Come to the Eastern Shore of Virginia two centuries ago and more and you would have found Methodist preachers traveling their circuits in pairs. It was the normal way in the early days of our denomination. Going solo was the exception. The first American Methodists formed their clergy by sending them straight to ministry with a senior preacher.
In 1788, a young William McKendree was sent to ride the Mecklenberg Circuit. He remembered the experience this way:
Mr. Cox, with whom I was appointed to travel, was an instructor and father to me. The old professors knew how to sympathize with young preachers…In this circuit there were many deeply experienced Christians, by whose walk and conversation I profited much. I hope I shall never forget how sweetly they used to talk of the triumphs of grace and the love of Jesus. After a sufficient trial, I expected the preachers would be convinced that I never would make a profitable preacher; that I should by that means returns to the comforts that I had left behind. But the year rolled round, and I was “continued on trial.” The dear people seemed unwilling to part with me, for we had spent some sweet moments together.”
—quoted in Russel E. Richey, Formation for Ministry in American Methodism: Twenty-first Century Challenges and Two Centuries of Problem-Solving [GBHEM, 2014], p. 28.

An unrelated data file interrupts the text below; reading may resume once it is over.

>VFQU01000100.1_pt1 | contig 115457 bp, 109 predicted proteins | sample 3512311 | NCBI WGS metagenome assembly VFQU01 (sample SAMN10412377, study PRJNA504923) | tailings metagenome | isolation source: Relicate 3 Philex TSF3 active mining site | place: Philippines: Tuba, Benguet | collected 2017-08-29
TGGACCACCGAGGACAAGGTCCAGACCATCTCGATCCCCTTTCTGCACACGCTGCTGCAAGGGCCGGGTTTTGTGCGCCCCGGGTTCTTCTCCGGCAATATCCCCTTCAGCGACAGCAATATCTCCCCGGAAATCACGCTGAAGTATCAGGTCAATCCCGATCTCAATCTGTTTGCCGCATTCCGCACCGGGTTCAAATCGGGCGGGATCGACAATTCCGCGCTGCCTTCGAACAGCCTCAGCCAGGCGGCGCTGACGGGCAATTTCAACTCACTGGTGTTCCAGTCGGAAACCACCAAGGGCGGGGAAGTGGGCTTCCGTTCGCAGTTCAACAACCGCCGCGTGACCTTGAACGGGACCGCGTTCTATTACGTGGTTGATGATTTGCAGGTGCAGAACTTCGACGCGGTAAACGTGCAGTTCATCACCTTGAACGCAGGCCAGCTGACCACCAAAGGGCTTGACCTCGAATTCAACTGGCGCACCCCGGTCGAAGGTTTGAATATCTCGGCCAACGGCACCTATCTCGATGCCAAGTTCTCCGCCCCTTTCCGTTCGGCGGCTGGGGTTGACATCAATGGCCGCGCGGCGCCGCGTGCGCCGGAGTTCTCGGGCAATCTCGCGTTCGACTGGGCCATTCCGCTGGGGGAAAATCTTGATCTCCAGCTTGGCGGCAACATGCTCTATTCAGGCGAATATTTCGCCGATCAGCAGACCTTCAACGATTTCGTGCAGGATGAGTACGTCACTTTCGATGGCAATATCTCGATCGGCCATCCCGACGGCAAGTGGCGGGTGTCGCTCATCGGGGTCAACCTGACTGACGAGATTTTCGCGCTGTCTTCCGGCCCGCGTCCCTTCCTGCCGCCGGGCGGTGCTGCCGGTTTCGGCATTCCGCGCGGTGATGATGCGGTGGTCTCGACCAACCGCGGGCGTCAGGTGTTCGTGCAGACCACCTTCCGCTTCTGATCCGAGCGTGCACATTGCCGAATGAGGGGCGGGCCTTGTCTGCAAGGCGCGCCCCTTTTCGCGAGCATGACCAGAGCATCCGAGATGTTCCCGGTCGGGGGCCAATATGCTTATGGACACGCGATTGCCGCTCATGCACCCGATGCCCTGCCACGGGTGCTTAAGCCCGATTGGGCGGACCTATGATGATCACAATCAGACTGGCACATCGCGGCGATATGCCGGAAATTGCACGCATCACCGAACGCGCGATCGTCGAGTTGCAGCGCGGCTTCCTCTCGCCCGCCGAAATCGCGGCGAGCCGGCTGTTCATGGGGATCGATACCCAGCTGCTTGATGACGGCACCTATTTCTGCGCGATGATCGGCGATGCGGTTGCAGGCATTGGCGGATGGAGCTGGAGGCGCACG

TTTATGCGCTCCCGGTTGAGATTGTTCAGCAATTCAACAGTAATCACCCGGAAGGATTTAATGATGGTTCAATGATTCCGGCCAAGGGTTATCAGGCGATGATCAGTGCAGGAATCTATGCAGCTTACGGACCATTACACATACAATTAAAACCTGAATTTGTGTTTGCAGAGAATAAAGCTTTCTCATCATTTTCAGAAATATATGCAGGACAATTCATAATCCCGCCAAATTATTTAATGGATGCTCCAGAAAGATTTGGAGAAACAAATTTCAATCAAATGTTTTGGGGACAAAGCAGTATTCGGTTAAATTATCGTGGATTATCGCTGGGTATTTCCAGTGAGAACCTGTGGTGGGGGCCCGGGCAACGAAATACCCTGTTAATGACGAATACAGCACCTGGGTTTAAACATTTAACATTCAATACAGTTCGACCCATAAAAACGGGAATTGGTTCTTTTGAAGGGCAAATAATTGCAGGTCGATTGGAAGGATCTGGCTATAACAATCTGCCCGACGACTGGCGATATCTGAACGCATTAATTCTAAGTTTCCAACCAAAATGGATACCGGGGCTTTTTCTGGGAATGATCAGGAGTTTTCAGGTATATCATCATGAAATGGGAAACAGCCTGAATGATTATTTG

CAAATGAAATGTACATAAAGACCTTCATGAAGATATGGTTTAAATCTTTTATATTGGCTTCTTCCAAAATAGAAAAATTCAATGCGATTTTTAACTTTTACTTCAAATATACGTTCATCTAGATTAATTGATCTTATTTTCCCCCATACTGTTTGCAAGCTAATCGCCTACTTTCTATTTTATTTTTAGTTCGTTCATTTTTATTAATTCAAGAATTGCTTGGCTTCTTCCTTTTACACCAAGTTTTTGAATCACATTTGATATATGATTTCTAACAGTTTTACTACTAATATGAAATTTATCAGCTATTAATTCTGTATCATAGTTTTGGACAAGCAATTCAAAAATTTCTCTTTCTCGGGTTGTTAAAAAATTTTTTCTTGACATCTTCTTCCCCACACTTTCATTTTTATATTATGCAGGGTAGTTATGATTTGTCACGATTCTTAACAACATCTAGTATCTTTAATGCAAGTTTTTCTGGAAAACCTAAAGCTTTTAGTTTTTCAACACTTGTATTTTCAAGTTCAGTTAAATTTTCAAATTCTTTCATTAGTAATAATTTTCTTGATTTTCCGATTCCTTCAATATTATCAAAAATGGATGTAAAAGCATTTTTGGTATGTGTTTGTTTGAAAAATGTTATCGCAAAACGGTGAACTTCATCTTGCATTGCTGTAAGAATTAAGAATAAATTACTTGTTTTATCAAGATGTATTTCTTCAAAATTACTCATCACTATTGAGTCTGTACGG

We live in a very different world now. The normal route to Methodist ministry evolved through time, enhanced by the development of seminaries and courses of study. Circuit riders settled down and located, mostly becoming lone pastors.
But maybe things are changing again.
In December I was privileged to attend a gathering of denominational leaders at Duke Divinity School to discuss the future of ministerial formation. We all agreed that there were significant challenges. Support for United Methodist students and institutions is declining, student debt is increasing, and the mission field is changing. Ministry in this new era will mean finding ways to form pastors who know how to collaborate, learn continually as they do ministry, and innovate.
I can’t help but think this means going back to the future in some ways.
The old apprenticeship model had much to recommend it. Younger clergy had the benefit of long hours spent in the company of a seasoned mentor. McKendree’s experience suggests that Methodist lay people were a significant part of his formation as well. Those new pastors were part of a team, a connexion, if you will.
At the Duke conversations in December we discerned five key themes that should be part of every pastor’s development. Some of them would have been familiar to those early circuit riders, such as biblical study and knowledge of our Wesleyan roots. Others, like developing an entrepreneurial spirit, are new to our context. But all of it could be done by pastors in active work serving in their communities.
How are we developing new leaders, lay and clergy, for ministry on the Eastern Shore? What could we do? Whatever we do, the age of the lone ranger is over, and traveling together is back.